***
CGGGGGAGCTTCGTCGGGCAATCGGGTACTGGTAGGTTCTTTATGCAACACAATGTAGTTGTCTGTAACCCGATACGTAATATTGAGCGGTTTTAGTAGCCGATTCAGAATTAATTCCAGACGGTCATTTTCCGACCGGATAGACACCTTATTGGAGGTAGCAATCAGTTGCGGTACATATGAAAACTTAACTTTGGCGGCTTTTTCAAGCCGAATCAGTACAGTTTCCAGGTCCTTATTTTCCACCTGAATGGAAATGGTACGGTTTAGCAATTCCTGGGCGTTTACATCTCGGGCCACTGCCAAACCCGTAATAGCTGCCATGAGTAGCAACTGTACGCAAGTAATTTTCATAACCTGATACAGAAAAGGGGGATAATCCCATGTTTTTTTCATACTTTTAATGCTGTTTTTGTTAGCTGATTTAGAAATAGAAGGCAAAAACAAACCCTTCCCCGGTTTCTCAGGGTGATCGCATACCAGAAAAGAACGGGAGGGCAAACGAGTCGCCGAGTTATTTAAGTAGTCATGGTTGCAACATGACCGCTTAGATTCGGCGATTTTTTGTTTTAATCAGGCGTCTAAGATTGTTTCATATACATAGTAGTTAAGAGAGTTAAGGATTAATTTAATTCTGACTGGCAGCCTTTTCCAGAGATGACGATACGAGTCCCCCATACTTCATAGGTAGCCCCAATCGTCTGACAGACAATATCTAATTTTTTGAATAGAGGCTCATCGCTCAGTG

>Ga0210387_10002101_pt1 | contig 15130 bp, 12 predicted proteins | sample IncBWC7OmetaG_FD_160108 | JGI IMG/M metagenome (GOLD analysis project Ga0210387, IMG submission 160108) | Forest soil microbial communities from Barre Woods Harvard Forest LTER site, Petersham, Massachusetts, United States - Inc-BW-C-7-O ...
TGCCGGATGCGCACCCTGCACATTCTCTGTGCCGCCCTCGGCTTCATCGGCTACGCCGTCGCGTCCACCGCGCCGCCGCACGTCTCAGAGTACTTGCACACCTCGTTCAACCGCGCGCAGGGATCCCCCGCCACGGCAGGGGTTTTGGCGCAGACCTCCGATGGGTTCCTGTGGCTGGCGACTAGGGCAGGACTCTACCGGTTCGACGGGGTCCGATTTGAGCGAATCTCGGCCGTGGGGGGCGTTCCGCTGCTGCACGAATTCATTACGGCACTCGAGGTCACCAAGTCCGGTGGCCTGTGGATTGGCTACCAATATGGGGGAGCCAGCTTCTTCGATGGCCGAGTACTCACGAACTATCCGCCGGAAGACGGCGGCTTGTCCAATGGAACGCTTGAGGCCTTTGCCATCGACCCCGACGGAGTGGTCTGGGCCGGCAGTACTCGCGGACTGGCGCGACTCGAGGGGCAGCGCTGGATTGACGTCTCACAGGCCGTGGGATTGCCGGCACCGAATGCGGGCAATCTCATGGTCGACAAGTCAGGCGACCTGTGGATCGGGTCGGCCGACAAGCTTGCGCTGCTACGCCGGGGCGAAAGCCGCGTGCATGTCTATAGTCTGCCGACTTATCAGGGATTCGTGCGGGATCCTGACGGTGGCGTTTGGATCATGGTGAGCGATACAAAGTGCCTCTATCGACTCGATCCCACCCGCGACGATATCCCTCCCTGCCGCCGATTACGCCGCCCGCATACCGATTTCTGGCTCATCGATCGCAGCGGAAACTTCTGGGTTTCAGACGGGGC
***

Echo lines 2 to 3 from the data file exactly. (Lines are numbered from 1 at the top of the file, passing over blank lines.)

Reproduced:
>Ga0210387_10002101_pt1 | contig 15130 bp, 12 predicted proteins | sample IncBWC7OmetaG_FD_160108 | JGI IMG/M metagenome (GOLD analysis project Ga0210387, IMG submission 160108) | Forest soil microbial communities from Barre Woods Harvard Forest LTER site, Petersham, Massachusetts, United States - Inc-BW-C-7-O ...
TGCCGGATGCGCACCCTGCACATTCTCTGTGCCGCCCTCGGCTTCATCGGCTACGCCGTCGCGTCCACCGCGCCGCCGCACGTCTCAGAGTACTTGCACACCTCGTTCAACCGCGCGCAGGGATCCCCCGCCACGGCAGGGGTTTTGGCGCAGACCTCCGATGGGTTCCTGTGGCTGGCGACTAGGGCAGGACTCTACCGGTTCGACGGGGTCCGATTTGAGCGAATCTCGGCCGTGGGGGGCGTTCCGCTGCTGCACGAATTCATTACGGCACTCGAGGTCACCAAGTCCGGTGGCCTGTGGATTGGCTACCAATATGGGGGAGCCAGCTTCTTCGATGGCCGAGTACTCACGAACTATCCGCCGGAAGACGGCGGCTTGTCCAATGGAACGCTTGAGGCCTTTGCCATCGACCCCGACGGAGTGGTCTGGGCCGGCAGTACTCGCGGACTGGCGCGACTCGAGGGGCAGCGCTGGATTGACGTCTCACAGGCCGTGGGATTGCCGGCACCGAATGCGGGCAATCTCATGGTCGACAAGTCAGGCGACCTGTGGATCGGGTCGGCCGACAAGCTTGCGCTGCTACGCCGGGGCGAAAGCCGCGTGCATGTCTATAGTCTGCCGACTTATCAGGGATTCGTGCGGGATCCTGACGGTGGCGTTTGGATCATGGTGAGCGATACAAAGTGCCTCTATCGACTCGATCCCACCCGCGACGATATCCCTCCCTGCCGCCGATTACGCCGCCCGCATACCGATTTCTGGCTCATCGATCGCAGCGGAAACTTCTGGGTTTCAGACGGGGC